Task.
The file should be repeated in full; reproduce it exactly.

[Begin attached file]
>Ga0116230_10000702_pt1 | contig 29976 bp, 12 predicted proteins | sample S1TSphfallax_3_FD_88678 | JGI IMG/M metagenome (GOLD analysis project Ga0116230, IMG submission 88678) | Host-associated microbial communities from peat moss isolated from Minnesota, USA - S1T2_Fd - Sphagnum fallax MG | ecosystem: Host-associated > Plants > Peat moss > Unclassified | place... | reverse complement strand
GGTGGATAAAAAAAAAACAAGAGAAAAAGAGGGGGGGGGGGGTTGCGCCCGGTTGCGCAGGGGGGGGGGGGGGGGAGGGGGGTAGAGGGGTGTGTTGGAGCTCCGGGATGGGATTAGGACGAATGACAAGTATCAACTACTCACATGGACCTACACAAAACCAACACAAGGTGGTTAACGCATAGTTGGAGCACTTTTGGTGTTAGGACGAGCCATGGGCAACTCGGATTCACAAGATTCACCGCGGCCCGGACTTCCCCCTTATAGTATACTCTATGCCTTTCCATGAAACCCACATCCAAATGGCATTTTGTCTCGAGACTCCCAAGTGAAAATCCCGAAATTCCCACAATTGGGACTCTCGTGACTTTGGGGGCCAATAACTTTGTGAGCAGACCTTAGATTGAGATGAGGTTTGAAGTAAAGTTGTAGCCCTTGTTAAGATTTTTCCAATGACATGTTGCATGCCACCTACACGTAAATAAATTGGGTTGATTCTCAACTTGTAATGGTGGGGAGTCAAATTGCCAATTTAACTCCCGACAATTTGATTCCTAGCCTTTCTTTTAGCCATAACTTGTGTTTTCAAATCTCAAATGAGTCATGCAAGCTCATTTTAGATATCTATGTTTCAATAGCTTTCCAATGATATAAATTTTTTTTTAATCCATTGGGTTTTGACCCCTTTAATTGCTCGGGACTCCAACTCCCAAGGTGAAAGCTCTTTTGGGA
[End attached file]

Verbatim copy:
>Ga0116230_10000702_pt1 | contig 29976 bp, 12 predicted proteins | sample S1TSphfallax_3_FD_88678 | JGI IMG/M metagenome (GOLD analysis project Ga0116230, IMG submission 88678) | Host-associated microbial communities from peat moss isolated from Minnesota, USA - S1T2_Fd - Sphagnum fallax MG | ecosystem: Host-associated > Plants > Peat moss > Unclassified | place... | reverse complement strand
GGTGGATAAAAAAAAAACAAGAGAAAAAGAGGGGGGGGGGGGTTGCGCCCGGTTGCGCAGGGGGGGGGGGGGGGGAGGGGGGTAGAGGGGTGTGTTGGAGCTCCGGGATGGGATTAGGACGAATGACAAGTATCAACTACTCACATGGACCTACACAAAACCAACACAAGGTGGTTAACGCATAGTTGGAGCACTTTTGGTGTTAGGACGAGCCATGGGCAACTCGGATTCACAAGATTCACCGCGGCCCGGACTTCCCCCTTATAGTATACTCTATGCCTTTCCATGAAACCCACATCCAAATGGCATTTTGTCTCGAGACTCCCAAGTGAAAATCCCGAAATTCCCACAATTGGGACTCTCGTGACTTTGGGGGCCAATAACTTTGTGAGCAGACCTTAGATTGAGATGAGGTTTGAAGTAAAGTTGTAGCCCTTGTTAAGATTTTTCCAATGACATGTTGCATGCCACCTACACGTAAATAAATTGGGTTGATTCTCAACTTGTAATGGTGGGGAGTCAAATTGCCAATTTAACTCCCGACAATTTGATTCCTAGCCTTTCTTTTAGCCATAACTTGTGTTTTCAAATCTCAAATGAGTCATGCAAGCTCATTTTAGATATCTATGTTTCAATAGCTTTCCAATGATATAAATTTTTTTTTAATCCATTGGGTTTTGACCCCTTTAATTGCTCGGGACTCCAACTCCCAAGGTGAAAGCTCTTTTGGGA